HP Chromebook 11 Review

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Google, despite the lukewarm responses it got towards its initial Chromebook endeavors, has fervently decided to stick with the web-based operating system. Recently, Google announced Chromebook 11, a device made by HP featuring some cool specs and the latest iteration of Chrome OS. Chromebooks, despite their lack of mainstream popularity, have gained a strong following, especially amongst Linux fans that admire the amazing design and compatibility these applications provide. Let's see if Chromebook 11 is really worth the hype or is it just another feeble attempt by Google towards their goals of world domination. 

Tech Specs

One of the best things about Google Chromebooks is that due to the lack of any heavy operating system, the user can get the full benefits of the specs inside a machine. The Chromebook 11 comes with 2GB of RAM, Samsung Exynos 5250 GAIA processor, and 16 GB SSD Hard disk. These are, by industry standards, specs you'll find on a smartphone. However, don't be fooled by the relatively low numbers in this department.

As we said before, the Chrome OS is one of the only few operating systems that can make full use of hardware. On the front side, you'll find a VGA camera and an 11.6-inch IPS display. Now, Google could have done a better job in the camera department here by providing at least a 1 MP camera. There are two USB ports and also a MicroUSB charging slot to help you connect the book to your other devices.

The specs, on paper at least, look good except for the poor VGA quality camera. If you are not much of a video chatter, this won't bother you at all.


For a low-end device, the Chromebook 11 has a design that can easily be compared to Apple's line of laptop computers. A single glance at the new Chromebook gives you an idea that Google has put a lot of attention into making this device. It is made of smooth, glossy white plastic, and has a thin multi-colored strip running across the laptop lid. The keyboard too looks good with a nice chicklet layout thus making it immune to dust. Furthermore, you'll find that the keyboard has an almost premium feel to it. In other words, you won't feel as if you are using a low-end device. The keyboard is very solid thus making it a great tool for writers.

The design is probably the strongest part about the Chromebook 11. If we had to pick one area where the laptop does an exceptional job, it would be the way it is built and the way it feels in the hands of the user.

Operating System

Chrome OS is basically a web browser sitting on your hardware. There's nothing but your beloved Chrome giving you the best of the web. This, however, doesn't match up to the famed "pure Google experience" that Android users boast of. This is merely your Chrome browser backed by great hardware. The OS itself isn't that stable. You'll come across many bugs, most of which aren't that harmful. However, from a minimalistic barebones device, we expected much more.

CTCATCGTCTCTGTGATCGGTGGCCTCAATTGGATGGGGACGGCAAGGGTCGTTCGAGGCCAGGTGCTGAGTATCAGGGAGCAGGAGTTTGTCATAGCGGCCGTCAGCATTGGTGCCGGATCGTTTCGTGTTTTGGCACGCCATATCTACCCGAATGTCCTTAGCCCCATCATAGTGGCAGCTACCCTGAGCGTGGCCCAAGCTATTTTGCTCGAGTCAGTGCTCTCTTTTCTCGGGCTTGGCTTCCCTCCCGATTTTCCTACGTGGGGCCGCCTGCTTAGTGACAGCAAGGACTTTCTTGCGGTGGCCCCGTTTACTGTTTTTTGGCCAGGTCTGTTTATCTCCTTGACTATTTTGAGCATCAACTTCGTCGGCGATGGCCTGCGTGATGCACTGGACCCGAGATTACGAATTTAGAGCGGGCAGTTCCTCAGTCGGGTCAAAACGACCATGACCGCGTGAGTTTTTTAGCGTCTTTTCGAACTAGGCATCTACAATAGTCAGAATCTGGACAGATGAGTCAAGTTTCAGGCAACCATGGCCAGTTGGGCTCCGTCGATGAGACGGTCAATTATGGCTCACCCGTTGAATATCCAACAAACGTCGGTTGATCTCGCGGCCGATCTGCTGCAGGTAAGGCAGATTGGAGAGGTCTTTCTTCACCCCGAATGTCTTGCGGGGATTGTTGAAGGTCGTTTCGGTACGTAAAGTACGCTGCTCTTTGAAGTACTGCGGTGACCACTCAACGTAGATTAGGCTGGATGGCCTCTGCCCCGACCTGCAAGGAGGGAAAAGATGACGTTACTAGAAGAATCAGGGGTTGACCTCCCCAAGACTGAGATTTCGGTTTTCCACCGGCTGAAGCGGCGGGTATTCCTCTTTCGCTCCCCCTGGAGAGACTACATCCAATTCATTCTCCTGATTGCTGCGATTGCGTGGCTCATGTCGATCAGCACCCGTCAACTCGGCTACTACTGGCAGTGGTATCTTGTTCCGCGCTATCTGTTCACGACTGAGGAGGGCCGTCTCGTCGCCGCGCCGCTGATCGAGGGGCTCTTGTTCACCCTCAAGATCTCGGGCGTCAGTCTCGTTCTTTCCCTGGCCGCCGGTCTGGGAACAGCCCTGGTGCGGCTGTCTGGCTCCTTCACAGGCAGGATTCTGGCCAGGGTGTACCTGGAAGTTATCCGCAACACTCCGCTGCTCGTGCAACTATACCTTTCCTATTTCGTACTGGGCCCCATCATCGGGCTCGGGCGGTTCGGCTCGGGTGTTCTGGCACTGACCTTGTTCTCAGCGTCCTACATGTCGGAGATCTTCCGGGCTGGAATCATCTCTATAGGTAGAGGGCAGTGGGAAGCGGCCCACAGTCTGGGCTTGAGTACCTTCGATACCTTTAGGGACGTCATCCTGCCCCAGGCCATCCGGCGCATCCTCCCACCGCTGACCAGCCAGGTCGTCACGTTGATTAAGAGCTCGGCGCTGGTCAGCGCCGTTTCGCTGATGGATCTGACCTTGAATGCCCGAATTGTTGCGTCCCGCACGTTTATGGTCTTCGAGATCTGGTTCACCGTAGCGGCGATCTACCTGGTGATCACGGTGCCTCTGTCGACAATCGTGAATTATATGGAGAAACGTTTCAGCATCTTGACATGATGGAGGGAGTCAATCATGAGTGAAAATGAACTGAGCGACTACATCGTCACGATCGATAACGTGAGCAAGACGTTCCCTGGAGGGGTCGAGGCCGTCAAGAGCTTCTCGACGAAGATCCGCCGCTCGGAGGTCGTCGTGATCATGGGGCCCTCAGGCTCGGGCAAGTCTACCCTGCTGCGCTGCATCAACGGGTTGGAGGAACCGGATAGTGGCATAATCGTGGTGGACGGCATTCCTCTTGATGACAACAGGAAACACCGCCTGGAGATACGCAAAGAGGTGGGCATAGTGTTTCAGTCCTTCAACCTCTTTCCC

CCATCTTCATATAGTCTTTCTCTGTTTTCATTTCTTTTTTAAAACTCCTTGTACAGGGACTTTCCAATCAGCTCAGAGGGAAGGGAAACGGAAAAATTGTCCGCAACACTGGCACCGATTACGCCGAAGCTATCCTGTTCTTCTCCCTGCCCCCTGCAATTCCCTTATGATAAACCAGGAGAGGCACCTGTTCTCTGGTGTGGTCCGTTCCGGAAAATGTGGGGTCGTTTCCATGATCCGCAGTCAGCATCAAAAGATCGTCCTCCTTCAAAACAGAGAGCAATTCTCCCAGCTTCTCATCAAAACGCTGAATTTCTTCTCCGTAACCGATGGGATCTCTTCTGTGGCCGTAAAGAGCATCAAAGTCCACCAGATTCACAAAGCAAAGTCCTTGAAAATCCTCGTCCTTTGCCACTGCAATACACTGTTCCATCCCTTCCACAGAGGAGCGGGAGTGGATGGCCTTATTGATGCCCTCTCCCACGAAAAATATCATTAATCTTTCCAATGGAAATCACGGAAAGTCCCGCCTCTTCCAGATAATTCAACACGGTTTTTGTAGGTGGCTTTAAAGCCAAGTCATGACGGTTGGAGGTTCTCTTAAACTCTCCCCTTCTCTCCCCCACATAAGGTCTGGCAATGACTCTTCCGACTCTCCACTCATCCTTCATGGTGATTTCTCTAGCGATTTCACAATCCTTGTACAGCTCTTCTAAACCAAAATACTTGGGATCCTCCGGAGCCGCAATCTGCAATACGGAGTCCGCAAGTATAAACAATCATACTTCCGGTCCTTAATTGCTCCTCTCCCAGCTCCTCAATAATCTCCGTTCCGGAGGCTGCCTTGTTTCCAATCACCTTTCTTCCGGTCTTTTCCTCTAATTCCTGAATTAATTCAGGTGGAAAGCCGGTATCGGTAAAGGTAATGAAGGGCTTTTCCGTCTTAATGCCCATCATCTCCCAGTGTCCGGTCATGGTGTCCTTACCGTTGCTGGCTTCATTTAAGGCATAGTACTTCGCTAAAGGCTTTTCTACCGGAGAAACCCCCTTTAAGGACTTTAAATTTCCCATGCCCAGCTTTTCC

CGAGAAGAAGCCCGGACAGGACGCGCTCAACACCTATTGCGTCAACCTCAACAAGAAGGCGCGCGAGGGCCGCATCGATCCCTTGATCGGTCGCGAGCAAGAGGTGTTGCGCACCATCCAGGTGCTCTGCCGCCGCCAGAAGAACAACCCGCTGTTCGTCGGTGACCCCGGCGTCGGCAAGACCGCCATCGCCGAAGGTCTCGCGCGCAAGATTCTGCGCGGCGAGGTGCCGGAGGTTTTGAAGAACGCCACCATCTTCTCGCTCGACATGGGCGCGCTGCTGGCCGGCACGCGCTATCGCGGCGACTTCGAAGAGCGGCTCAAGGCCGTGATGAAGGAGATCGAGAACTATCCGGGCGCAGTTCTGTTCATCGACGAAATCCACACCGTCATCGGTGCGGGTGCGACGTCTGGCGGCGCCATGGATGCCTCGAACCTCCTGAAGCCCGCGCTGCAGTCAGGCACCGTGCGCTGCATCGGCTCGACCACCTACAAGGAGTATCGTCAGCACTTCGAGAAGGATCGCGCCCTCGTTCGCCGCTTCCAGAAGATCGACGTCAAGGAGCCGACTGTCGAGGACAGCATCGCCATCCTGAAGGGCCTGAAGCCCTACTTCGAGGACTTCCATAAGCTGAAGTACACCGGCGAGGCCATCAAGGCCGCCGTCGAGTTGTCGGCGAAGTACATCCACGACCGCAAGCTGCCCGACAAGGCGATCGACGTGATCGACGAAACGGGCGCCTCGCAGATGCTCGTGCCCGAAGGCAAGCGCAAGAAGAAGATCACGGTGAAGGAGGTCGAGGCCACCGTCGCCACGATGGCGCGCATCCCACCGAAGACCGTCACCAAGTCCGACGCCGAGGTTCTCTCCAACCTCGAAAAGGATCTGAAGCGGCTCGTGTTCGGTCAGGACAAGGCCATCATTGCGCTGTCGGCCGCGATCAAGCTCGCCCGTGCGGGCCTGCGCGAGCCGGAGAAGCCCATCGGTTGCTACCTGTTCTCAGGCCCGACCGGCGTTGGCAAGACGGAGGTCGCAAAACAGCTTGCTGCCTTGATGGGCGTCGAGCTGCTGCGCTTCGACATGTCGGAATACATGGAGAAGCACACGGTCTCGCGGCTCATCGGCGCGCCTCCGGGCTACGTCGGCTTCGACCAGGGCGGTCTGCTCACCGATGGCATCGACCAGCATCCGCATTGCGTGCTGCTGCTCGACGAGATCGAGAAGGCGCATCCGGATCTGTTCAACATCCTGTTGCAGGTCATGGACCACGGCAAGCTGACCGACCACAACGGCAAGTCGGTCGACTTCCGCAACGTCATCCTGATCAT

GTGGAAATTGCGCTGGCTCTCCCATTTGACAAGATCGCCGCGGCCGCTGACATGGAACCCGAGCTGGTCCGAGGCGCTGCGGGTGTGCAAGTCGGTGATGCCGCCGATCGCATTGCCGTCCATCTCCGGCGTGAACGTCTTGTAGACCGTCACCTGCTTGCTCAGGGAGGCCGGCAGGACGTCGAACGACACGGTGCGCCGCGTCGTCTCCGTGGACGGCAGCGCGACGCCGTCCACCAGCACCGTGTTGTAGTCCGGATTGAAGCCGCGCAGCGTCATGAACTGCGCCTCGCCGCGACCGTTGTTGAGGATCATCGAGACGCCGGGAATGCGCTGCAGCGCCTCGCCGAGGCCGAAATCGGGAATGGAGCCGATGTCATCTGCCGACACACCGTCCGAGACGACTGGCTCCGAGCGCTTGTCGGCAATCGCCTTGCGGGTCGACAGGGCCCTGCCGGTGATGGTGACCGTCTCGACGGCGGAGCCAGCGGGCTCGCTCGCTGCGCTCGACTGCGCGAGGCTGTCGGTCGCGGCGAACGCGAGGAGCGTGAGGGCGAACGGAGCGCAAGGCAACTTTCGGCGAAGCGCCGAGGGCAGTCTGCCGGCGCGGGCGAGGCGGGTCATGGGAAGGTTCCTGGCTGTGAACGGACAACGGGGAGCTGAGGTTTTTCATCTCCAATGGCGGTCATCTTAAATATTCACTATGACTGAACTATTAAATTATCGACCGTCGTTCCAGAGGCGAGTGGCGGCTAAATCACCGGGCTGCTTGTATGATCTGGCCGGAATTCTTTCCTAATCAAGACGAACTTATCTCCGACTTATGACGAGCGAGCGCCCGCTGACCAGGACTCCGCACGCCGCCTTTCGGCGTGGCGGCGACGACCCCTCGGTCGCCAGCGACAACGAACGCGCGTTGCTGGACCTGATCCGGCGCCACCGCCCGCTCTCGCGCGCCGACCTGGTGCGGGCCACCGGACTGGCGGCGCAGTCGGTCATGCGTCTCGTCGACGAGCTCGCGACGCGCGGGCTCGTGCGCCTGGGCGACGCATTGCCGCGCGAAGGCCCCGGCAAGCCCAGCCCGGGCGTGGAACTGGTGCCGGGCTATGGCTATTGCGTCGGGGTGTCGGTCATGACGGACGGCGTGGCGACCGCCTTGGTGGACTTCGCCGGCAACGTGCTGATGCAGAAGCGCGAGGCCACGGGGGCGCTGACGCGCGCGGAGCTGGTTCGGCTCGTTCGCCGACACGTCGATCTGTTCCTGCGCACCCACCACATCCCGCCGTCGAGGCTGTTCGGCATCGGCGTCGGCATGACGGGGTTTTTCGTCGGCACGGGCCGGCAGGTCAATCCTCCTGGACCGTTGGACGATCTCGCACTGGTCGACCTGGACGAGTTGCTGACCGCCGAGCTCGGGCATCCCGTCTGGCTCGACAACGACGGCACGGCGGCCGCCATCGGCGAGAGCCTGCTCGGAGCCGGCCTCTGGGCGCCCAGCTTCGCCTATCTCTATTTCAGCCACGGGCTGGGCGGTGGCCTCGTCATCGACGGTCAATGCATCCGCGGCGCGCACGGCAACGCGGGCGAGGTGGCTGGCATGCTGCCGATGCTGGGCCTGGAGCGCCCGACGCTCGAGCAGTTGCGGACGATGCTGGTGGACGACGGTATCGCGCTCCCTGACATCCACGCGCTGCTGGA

Chrome OS still needs a lot of work before it can compete with heavyweights like Apple’ Mac OS X and Microsoft’s Windows.


The performance is one area where Chromebook 11 falls behind. As we told you when we discussed the specs, the Chrome OS is perfect for low-end devices. However, that's not the case here. Chromebook 11 suffers from many performance lags and bugs. One of the main issues is that watching HD videos isn't such a smooth experience many times. As soon as you watch a full HD video, you might find that it lags a bit and the audio stutters as well. Otherwise, the performance is okay. However, the issues do leave a lot to be desired, especially from a Google device that was meant to use Google products like YouTube.

Despite the lightness of the Chrome OS, the performance is quite sub-par. This, coupled with the bugs in the OS, makes you rethink twice before purchasing.


If you're looking for a decent laptop on which you can do your work, this is probably a very bad investment. Even as a second device, Chromebook 11 doesn't match up to the hype. However, if you are a writer, a Facebook junkie, or a tech hobbyist who want a very simple laptop, Chromebook might just be the machine you were waiting for.

Written by: Abhishek, a regular TechSource contributor and a long-time FOSS advocate.